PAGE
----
Bubba’s Two Cents: From Joe Biden pushing a tough on crime bill to Barack Obama sounding like an anti-immigrant Republican, there’s a storied tradition of politicians once having held positions that might get them canceled in today’s parties. Kamala Harris’ flip-flop on marijuana is quite high profile given her history as a district attorney. It’s a reminder of how, in a relatively short span of time, the mainstream Democratic Party has shifted left on a number of issues.

Today, the vice president will join rapper Fat Joe and people pardoned by the Biden administration for marijuana-related crimes for a roundtable discussion on criminal justice reform. (The Hill)

In February, Harris said “nobody should have to go to jail for smoking weed.” In 2022, President Biden pardoned everyone federally convicted of simple marijuana possession.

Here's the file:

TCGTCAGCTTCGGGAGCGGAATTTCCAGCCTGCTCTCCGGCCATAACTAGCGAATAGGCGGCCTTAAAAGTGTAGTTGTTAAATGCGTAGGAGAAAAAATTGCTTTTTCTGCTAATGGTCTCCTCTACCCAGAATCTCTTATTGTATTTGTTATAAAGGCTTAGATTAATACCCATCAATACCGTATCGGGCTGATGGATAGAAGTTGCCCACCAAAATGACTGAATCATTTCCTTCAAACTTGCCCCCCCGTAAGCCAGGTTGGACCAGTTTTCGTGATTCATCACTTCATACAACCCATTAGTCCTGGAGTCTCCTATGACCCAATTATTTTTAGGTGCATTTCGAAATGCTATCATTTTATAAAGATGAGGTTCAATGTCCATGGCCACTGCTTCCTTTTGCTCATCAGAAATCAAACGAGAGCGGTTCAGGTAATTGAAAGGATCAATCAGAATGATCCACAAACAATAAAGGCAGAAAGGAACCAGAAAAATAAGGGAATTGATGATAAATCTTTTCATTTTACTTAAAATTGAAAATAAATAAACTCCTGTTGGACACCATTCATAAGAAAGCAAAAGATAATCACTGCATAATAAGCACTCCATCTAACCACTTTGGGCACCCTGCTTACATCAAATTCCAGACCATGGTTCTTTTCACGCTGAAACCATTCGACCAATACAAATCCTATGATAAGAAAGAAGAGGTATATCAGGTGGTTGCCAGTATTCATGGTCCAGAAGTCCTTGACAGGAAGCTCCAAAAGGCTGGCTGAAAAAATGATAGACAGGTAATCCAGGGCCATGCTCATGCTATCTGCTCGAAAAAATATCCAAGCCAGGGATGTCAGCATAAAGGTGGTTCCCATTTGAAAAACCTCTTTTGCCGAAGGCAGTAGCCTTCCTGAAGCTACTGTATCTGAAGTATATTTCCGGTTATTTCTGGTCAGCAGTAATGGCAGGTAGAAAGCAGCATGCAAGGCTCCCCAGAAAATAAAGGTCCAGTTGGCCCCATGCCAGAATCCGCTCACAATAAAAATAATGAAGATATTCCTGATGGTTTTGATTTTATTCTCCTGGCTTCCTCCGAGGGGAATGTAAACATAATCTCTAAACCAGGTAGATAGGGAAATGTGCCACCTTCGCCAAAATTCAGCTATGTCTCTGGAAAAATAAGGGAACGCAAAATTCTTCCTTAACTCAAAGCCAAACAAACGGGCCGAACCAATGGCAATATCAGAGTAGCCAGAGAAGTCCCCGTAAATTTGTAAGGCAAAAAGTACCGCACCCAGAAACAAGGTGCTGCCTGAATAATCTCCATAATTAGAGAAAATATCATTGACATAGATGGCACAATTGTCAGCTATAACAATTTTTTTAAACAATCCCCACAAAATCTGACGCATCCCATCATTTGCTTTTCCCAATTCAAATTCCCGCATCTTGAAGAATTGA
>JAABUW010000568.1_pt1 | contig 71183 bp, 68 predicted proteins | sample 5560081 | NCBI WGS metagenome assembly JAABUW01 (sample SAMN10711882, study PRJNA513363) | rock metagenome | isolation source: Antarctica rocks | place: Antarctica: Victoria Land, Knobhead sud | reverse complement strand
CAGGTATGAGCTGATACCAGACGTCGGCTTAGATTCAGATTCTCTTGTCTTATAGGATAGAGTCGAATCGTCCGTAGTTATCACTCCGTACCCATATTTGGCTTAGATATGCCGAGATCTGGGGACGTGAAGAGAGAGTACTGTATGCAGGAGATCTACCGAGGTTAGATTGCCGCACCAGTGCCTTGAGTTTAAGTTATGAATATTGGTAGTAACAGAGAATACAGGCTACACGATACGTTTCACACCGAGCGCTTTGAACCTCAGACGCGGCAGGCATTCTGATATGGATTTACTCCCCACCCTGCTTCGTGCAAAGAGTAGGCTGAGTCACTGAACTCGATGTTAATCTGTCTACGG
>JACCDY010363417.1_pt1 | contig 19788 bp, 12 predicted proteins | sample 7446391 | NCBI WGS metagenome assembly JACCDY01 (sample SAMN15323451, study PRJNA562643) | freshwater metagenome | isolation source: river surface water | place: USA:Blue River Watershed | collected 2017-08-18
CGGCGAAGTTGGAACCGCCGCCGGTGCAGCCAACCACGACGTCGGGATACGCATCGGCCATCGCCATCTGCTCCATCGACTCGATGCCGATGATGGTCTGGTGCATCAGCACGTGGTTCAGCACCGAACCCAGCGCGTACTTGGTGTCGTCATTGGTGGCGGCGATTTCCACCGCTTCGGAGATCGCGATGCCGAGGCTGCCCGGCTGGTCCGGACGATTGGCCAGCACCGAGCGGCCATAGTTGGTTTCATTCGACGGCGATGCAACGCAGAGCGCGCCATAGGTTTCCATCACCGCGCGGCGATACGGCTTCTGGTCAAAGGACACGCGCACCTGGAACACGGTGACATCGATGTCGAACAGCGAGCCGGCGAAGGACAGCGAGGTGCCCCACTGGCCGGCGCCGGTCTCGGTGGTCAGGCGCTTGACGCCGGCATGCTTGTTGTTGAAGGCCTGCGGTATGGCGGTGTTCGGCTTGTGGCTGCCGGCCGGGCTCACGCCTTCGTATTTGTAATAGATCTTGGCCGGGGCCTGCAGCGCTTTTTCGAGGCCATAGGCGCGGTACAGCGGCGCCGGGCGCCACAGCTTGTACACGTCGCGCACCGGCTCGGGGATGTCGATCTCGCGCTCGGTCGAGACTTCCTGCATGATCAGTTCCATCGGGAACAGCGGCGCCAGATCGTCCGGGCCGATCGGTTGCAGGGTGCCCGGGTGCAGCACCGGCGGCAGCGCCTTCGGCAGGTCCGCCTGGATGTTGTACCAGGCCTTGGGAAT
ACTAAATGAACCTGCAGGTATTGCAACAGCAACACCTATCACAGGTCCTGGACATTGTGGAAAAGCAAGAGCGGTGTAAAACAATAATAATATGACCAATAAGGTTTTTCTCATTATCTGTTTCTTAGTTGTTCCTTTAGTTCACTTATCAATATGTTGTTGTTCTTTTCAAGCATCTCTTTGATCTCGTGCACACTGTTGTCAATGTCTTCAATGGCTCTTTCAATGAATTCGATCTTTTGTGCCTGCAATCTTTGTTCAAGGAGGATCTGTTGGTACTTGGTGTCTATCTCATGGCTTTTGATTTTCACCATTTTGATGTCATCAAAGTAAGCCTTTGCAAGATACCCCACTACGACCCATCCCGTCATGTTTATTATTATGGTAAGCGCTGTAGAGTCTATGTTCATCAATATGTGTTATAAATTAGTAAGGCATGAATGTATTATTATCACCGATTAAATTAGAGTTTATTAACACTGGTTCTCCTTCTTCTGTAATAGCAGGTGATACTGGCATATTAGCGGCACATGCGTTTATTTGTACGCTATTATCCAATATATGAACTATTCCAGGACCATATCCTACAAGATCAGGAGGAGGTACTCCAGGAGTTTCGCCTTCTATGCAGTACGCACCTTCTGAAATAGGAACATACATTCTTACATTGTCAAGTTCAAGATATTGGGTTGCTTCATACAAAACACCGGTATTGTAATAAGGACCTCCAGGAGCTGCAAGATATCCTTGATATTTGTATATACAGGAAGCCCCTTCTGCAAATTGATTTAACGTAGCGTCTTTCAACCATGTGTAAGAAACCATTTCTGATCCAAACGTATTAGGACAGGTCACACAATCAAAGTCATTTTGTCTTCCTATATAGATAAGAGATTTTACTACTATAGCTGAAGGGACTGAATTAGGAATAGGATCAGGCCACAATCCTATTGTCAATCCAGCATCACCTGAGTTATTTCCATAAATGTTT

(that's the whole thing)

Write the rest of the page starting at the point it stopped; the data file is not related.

The vice president’s current stance on weed contrasts sharply with her past as a tough on crime prosecutor. In eight years as a district attorney for San Francisco, Harris oversaw 1,956 convictions for pot offenses.

Progressivism’s growing influence on the left has led to Democrats getting way more liberal on many topics, but especially immigration, race and health care.

3. Free Speech Is Back on Campus

Bubba’s Two Cents: The mantle of free speech defender seems to shift somewhat regularly. For a long time, free speech was an issue linked to the activist left (for instance, the ACLU defending flag burning in the 80s and 90s). Then, debates over political correctness and “wokeness” on college campuses led to free speech being broadly associated with the right. Now, the pendulum has swung back a little bit as leftists claim freedom of speech to defend pro-Palestine rallies on campuses and protest Republican laws against “wokeness” in schools.